For companies with a turnover of up to £45 million, the UK-wide CBILS allows them to access up to £5 million, where the government will pay interest and fees for a year. Danske Bank has also been able to provide relief of up to £25 million to large businesses via the Coronavirus Large Business Interruption Loan Scheme (CLBILS).

As the largest bank in Northern Ireland, Danske Bank supports companies in a wide variety of sectors, such as retailer Lunn’s Jewellers, manufacturer The Signature Works and, in tourism, family-run bus company Airporter.

Robert says: ‘Businesses in some industries have managed to adapt quickly to a new reality of remote working and social distancing, while others have regrettably seen trade grind to a halt. The unprecedented measures announced by the government will help a lot of companies to survive, and we are hopeful the majority will ultimately recover.’

The bank was able to launch each of the schemes on day one, the majority of applications being approved through an easy, automated process.

‘Getting this financial support in place in Northern Ireland was the result of a huge effort from teams across the Danske Bank, and we continue to work hard to make sure the process is as good as it should be and that we can get money to our customers quickly.

‘There is no doubt that we have an important role to play in the weeks and months ahead to get Northern Ireland moving again. We have the commitment and the capacity to continue to support customers, the community and the wider economy.’


Non Plastic Beach

As the nation braced for the Covid-19 outbreak in March, online retailers initially faced a dramatic slump.

One such brand was zero-waste company Non Plastic Beach, whose e-commerce sales fell by 90 per cent, while trade custom – with major stockists such as Urban Outfitters – ground to a halt.

Established in October 2018, Non Plastic Beach was a ‘coffee-table start’ for founders Gareth, 38, and Nicola Dean, 39, from Woodcote, south Oxfordshire. They grew it into a global brand selling pollution-busting products such as biodegradable toothbrushes, shampoo bars and plastic-free razors.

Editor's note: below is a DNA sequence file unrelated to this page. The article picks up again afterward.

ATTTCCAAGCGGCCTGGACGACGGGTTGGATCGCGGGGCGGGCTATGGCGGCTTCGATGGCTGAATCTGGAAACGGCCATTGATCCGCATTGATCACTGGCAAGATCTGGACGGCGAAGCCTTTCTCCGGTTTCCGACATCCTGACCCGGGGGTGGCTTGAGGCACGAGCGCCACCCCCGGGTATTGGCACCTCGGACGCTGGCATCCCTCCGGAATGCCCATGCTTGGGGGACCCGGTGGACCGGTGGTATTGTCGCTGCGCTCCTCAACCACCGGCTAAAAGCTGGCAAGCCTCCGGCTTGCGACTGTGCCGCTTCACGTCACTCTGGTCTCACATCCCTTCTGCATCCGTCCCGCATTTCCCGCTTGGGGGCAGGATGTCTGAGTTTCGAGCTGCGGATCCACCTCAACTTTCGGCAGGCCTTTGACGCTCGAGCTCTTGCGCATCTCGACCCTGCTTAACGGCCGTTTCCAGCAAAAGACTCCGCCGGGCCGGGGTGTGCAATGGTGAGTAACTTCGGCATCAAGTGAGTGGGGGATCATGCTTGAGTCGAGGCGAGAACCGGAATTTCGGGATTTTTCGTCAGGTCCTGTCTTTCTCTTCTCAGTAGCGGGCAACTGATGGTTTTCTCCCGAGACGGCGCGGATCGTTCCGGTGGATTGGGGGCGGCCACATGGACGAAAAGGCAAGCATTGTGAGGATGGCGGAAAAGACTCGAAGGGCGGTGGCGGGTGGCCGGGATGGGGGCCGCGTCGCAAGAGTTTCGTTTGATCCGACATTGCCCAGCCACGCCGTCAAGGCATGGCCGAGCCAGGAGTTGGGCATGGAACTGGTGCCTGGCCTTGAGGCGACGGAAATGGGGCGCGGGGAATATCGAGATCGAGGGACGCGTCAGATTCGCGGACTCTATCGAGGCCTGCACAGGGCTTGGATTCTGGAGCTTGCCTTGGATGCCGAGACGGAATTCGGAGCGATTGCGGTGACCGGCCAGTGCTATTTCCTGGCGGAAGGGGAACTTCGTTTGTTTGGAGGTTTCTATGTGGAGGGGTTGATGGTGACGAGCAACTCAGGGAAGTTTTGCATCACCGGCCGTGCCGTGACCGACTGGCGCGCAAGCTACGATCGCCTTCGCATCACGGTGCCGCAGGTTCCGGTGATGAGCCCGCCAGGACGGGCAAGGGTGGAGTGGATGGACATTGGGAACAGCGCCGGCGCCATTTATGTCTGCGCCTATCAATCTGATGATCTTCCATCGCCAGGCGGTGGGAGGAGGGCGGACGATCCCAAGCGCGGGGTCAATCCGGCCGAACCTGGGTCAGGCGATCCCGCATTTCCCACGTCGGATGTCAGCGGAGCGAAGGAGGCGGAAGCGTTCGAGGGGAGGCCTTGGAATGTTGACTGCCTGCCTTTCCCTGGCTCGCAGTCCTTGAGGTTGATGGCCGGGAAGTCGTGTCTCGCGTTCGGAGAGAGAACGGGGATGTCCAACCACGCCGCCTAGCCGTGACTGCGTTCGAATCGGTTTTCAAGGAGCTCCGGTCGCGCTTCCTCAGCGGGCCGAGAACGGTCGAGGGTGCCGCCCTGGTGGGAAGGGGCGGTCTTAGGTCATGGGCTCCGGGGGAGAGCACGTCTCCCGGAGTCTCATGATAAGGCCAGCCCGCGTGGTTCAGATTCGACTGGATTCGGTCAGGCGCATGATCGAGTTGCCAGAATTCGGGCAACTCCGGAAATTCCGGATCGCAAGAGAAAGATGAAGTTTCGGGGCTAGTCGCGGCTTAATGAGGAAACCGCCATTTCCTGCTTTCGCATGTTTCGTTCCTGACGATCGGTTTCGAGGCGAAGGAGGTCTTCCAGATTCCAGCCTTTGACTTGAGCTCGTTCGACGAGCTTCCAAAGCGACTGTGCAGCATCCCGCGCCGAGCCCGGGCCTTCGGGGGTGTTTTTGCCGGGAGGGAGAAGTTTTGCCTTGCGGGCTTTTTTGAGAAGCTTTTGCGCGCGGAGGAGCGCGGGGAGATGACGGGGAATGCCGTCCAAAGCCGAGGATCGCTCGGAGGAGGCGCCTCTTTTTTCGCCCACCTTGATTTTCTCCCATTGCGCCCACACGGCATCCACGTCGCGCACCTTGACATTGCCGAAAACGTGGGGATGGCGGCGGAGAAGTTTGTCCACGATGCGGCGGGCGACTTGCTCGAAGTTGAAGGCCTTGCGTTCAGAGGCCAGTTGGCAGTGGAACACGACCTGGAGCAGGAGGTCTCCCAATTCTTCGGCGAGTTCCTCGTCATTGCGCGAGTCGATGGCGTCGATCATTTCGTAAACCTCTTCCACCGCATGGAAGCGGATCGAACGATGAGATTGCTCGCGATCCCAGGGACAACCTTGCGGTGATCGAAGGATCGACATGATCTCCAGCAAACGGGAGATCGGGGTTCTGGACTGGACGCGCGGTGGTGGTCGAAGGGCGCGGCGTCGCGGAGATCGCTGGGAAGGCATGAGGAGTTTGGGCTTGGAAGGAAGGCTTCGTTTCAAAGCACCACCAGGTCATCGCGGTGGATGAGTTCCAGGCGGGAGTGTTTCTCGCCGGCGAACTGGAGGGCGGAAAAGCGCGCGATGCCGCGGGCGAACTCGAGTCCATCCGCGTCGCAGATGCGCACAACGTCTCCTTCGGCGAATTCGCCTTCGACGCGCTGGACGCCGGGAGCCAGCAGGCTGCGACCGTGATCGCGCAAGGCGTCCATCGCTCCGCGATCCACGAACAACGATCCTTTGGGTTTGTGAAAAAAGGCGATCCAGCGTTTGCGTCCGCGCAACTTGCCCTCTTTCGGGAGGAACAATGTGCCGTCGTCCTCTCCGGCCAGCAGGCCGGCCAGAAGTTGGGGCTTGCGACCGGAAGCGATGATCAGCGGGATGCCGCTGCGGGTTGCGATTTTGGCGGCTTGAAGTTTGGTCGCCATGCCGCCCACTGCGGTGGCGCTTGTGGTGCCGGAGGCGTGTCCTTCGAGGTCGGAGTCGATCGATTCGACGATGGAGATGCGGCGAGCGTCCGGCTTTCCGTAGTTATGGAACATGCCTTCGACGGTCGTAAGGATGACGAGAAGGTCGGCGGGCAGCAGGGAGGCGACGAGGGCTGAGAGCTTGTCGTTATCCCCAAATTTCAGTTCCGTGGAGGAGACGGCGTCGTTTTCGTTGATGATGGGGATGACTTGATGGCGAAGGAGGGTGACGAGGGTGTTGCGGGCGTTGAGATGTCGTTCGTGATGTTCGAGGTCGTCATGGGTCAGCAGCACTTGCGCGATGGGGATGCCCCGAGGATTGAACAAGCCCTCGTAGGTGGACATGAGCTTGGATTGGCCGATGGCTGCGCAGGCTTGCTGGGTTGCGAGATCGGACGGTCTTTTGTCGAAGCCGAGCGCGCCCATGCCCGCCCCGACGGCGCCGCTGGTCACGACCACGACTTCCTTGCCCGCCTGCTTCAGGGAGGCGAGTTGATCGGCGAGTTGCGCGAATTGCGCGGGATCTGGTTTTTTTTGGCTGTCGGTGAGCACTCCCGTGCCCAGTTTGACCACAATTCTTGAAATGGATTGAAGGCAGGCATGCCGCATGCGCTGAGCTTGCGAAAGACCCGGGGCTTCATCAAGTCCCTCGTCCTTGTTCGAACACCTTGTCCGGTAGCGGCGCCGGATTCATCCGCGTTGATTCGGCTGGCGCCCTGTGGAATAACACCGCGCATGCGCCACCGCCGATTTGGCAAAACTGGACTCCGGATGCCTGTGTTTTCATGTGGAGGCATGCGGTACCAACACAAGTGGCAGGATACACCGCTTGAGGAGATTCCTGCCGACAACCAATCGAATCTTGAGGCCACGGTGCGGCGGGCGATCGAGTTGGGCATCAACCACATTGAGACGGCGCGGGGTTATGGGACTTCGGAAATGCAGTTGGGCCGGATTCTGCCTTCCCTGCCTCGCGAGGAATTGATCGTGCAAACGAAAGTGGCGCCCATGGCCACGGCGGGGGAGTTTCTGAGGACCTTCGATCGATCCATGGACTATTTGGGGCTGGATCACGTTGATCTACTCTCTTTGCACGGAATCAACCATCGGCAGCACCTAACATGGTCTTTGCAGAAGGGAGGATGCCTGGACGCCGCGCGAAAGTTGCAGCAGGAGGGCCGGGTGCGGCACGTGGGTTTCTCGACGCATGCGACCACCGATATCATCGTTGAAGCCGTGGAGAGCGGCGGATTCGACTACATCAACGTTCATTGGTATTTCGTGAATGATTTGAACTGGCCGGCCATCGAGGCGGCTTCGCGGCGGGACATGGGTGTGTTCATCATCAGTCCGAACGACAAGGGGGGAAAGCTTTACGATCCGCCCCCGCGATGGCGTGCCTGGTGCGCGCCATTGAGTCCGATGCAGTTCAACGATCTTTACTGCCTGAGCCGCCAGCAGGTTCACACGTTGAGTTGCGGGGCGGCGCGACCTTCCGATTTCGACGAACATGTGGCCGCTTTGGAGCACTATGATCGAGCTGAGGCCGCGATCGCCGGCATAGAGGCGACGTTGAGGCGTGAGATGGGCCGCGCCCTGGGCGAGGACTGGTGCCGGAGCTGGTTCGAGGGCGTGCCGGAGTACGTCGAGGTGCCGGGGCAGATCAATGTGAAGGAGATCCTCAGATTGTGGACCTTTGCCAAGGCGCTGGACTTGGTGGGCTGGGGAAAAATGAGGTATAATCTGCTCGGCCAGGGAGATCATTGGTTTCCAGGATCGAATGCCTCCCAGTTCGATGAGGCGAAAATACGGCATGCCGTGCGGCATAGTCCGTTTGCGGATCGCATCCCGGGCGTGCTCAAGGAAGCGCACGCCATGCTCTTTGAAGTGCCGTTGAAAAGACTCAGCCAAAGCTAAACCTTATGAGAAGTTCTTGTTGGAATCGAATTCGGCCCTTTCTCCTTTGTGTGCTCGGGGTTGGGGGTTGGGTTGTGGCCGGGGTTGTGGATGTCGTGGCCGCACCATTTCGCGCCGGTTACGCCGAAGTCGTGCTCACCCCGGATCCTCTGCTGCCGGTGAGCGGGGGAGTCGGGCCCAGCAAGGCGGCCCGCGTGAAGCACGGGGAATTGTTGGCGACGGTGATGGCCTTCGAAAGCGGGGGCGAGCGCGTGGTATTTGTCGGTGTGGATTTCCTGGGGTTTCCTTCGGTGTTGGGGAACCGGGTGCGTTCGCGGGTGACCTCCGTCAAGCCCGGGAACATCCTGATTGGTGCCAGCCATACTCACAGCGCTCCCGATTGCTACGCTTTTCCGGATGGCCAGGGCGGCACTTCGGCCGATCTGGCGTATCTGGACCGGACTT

Suddenly faced with an unexpected downturn in revenue this March, they applied for the government’s Bounce Back Loan (BBL), which provides up to £50,000 relief, interest-free for a year, to UK small businesses, and furloughed their full-time operations manager.

Gareth says: ‘Just before the country was locked down, it seemed like everyone was holding their breath: no one was shopping or spending money. It was deeply concerning, especially since there was no certainty our sales would recover. So it was a relief to be offered short-term financial solutions to protect our business.

‘The application process was very smooth. The money arrived the next day, and we invested it straight back into the business. We were very impressed.’

Originally, this year had been dedicated to increasing business-to-business sales, with freshly inked supplier contracts with everyone from gift shops to garden centres. But when many trade customers closed, Gareth and Nicola used the loan to improve their consumer offering.

‘We increased advertising spend to promote existing products, and launched a few new ones, such as a recycled hardwood soap dish, which has been very popular.’

Luckily, sales did steadily recover and, as such, the business owners are already preparing to welcome back their team.

‘We’re so grateful we didn’t have to lose valuable talent by making redundancies. The flexibility of the furlough scheme reassured us that we could hit the ground running the minute we were ready. ‘We hope the sales boost continues, so we can also comfortably repay the loan in a year’s time. While it doesn’t make up the shortfall in trade sales, it helped us to improve what we offer to customers.’


There’s a wide range of financial support available to firms of all sizes. Details can be found here. To check if your business is eligible, click here.